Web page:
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The Senate Race
Rocky Mountain Alliance of Blogs, 2.0
My personal musings about anything that gets on my radar screen--heavily dominated by politics.
|From Gov. Palin:|
I understand that a lot will be made of the question of experience in this race. I understand that our opponents believe that experience is a good thing to have . . . . in a number two guy. I understand that our opponents believe having no foreign policy or military experience is a risky choice . . . . in a number TWO guy.
Our opponents seem to find executive experience only counts if it is for a government body of sufficient size. For the record, though it is the largest state, Alaska does have a small population--barely the population of Vermont--, and the mighty town of Wasilla has a population of just 6,700.
Which, by the way, is 6,700 more people than our opponents have governed--COMBINED.
Yes, it's true that Senator Biden first went to Washington while I was in third grade; it's true that Senator Biden's first run for President started while I was barely out of college, and still thoroughly versed in the rules governing plagiarism; and, it's true that Senator Biden has been in high profile positions, like chairman of the Senate Judiciary Committee, since before I was even in college. In fact, Senator Biden is such a creature of Washington that he has even more time logged in the halls of Washington than my running mate, Sen. McCain.
Unfortunately for him, that's the problem--Senator Biden is so much a creature of Washington that to begin to expect him to clean up that mess is like asking a doctor to amputate their own arm.
The problem for our opponents is that none of those experiences translate into real-life, real-time decision-making skills. Running a contentious hearing or giving a campaign speech is not the same as taking money out of the treasury and giving it back to the people who put it there so they can afford to put gas in their cars, or fighting a corrupt system and changing way business is done.
And, as inadequate as that skill set is for Senator Biden, it absolutely glows in comparison to their number ONE guy. I understand that Senator Obama has only had 143 days in the actual well of the Senate to try to earn the same valuable experiences as his running mate, so I want to give him some leeway. Of course, over the last two years, I, like most Alaskans, and indeed most Americans, have been to the office about 500 days, give or take.
Of course, I did take those three days off . . . . to be absolutely BLESSED with a baby.
|If I'm reading these tracking polls correctly--and I think I am--the gains Obama made from the convention have come to a screeching halt.|
Both Gallup and Rasmussen do 3-day tracking polls; that means they poll every night, and then keep the results of the past three nights. Also, most of the polling is done before or during prime time, so Tuesday's polling probably picks up very little of Tuesday's events, so Wednesday's results are really one day behind events.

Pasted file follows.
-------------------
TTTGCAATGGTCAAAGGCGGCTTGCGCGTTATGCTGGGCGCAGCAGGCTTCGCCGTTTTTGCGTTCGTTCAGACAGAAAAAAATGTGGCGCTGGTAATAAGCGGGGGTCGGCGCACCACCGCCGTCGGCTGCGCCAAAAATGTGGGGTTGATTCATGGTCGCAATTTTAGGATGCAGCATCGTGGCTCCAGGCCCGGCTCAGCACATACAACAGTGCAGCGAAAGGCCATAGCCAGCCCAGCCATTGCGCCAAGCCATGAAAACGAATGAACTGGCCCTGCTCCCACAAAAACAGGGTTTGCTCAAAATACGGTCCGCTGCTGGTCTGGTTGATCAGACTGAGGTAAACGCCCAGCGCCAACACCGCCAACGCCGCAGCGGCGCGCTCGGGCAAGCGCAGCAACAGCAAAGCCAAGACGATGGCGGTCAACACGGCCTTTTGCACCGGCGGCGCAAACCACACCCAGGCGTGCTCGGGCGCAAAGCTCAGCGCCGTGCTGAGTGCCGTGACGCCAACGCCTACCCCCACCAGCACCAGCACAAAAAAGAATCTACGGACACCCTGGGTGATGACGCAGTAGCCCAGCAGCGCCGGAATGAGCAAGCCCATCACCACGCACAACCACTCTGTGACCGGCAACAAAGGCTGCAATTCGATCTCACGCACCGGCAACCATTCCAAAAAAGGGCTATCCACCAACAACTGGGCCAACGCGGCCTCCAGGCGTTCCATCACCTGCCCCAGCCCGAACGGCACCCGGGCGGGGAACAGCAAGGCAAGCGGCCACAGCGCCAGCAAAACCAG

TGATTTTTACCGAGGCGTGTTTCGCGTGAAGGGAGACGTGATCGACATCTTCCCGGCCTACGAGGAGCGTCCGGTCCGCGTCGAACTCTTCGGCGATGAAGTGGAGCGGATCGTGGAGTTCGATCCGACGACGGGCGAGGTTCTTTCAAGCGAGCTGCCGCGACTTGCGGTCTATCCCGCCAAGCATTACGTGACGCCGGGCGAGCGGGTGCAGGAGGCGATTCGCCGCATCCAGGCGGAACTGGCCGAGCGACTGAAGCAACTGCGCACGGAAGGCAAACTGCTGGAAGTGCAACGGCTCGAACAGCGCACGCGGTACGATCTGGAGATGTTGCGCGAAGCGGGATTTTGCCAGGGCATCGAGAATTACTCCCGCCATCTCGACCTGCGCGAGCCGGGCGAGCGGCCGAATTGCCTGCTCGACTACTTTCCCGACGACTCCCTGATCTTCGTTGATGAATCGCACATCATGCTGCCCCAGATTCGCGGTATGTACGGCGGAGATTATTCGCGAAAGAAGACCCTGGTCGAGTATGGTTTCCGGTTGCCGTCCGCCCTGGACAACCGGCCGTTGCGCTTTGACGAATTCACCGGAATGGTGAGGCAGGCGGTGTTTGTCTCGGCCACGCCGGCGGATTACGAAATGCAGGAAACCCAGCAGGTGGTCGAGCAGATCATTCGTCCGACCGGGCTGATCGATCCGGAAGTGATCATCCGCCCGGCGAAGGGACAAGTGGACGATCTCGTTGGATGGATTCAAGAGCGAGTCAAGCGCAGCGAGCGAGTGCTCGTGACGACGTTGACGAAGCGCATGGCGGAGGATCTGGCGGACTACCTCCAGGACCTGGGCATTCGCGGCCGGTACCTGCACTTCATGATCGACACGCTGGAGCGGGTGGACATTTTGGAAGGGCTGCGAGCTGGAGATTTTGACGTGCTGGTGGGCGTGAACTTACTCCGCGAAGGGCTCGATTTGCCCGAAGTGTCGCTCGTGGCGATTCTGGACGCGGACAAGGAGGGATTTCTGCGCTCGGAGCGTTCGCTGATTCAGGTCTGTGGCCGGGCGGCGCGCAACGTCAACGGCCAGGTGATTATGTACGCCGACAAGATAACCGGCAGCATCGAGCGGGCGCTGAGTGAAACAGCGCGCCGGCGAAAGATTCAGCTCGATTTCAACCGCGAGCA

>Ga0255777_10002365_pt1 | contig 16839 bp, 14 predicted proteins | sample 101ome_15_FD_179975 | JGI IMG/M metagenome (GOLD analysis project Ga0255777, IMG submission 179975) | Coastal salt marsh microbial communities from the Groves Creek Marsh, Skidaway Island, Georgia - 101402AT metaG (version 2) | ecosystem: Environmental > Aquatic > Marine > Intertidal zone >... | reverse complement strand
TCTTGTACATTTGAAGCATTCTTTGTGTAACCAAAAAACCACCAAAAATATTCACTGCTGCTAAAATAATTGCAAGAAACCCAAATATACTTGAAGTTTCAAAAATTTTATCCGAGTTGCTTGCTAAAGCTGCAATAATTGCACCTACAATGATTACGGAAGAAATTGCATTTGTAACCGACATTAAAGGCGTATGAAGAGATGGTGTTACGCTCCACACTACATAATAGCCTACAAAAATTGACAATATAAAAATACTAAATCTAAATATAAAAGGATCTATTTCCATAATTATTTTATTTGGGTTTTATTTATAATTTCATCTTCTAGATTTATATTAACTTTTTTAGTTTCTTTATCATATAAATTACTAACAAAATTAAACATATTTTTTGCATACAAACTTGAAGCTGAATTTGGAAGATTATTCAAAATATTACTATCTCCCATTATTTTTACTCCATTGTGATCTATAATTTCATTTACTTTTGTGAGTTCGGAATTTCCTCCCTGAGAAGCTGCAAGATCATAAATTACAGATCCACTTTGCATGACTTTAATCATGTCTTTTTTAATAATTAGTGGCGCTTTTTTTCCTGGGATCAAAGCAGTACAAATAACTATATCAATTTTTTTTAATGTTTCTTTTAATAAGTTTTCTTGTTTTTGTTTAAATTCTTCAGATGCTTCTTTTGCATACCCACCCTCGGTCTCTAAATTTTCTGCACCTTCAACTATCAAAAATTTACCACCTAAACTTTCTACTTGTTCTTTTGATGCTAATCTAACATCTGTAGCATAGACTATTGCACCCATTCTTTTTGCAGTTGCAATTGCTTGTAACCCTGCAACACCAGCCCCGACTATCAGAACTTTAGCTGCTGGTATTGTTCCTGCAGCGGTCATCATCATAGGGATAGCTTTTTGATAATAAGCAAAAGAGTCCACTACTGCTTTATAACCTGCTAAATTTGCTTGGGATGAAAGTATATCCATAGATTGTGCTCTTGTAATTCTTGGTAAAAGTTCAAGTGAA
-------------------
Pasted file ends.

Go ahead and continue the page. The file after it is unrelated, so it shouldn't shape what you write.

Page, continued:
Clear as mud, right?
So polling results announced today include results from Wednesday, Thursday and Friday. So, today should be the first time that the results reflect some of the polling done AFTER Obama's pronouncement from the Barackopolis--in theory, that should be a favorable night of polling for him, while tossing out the polling from Tuesday should show a noticable change from yesterday's results.
Um . . . .not quite.
On Tuesday, totally pre-DNC, Gallup had McCain up by 2, Rasmussen had it all tied. On Thursday, reflecting Hillary's Tuesday night speech, Gallup had Obama up 6 (the "Hillary Unity Bump") and Rasmussen had it still even; Friday, after Bill, Gallup had him up 8, Rasmussen had him up 4. These were the groundwork for the Convention Bounce.
Today, what should be a good day with a growing lead, Gallup has Obama up by the same 8-point margin as yesterday, and Rasmussen has him up by the same 4-point edge as yesterday. If I'm doing my math correctly, that means that polling done last night--AFTER THE PALIN ANNOUNCEMENT--had Obama holding a smaller than expected 9-point advantage (after nights when it was around 15) in Gallup and holding NO advantage in the Rasmussen polling.
Bottom line: if just one day's results mean anything, the Palin announcement has temporarily halted any new movement in Obama's direction because of the Convention.
|I know the conventional wisdom holds that another major hurricane landing in Louisiana on the same week as the RNConvention would only be a painful reminder of the debacle that was Katrina. |
But I disagree. I see this as a phenomenal opportunity.
If Bobby Jindal handles this well--and there's every reason to believe that he will--then it might actually cancel out the narrative from three years ago. Suddenly, the story might be not how did FEMA/Bush fail in Katrina, but how is it that a young, inexperienced Republican Governor could manage the crisis, where the Blanco/Nagins team failed so badly?